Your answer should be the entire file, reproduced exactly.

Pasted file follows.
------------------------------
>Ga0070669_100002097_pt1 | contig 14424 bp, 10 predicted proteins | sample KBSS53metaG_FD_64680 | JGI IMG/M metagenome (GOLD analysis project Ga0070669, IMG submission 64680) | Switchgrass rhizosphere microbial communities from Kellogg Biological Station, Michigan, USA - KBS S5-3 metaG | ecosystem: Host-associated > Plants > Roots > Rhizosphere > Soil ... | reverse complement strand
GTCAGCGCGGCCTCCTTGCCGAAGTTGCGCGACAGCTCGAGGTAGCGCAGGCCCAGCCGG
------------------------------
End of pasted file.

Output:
>Ga0070669_100002097_pt1 | contig 14424 bp, 10 predicted proteins | sample KBSS53metaG_FD_64680 | JGI IMG/M metagenome (GOLD analysis project Ga0070669, IMG submission 64680) | Switchgrass rhizosphere microbial communities from Kellogg Biological Station, Michigan, USA - KBS S5-3 metaG | ecosystem: Host-associated > Plants > Roots > Rhizosphere > Soil ... | reverse complement strand
GTCAGCGCGGCCTCCTTGCCGAAGTTGCGCGACAGCTCGAGGTAGCGCAGGCCCAGCCGG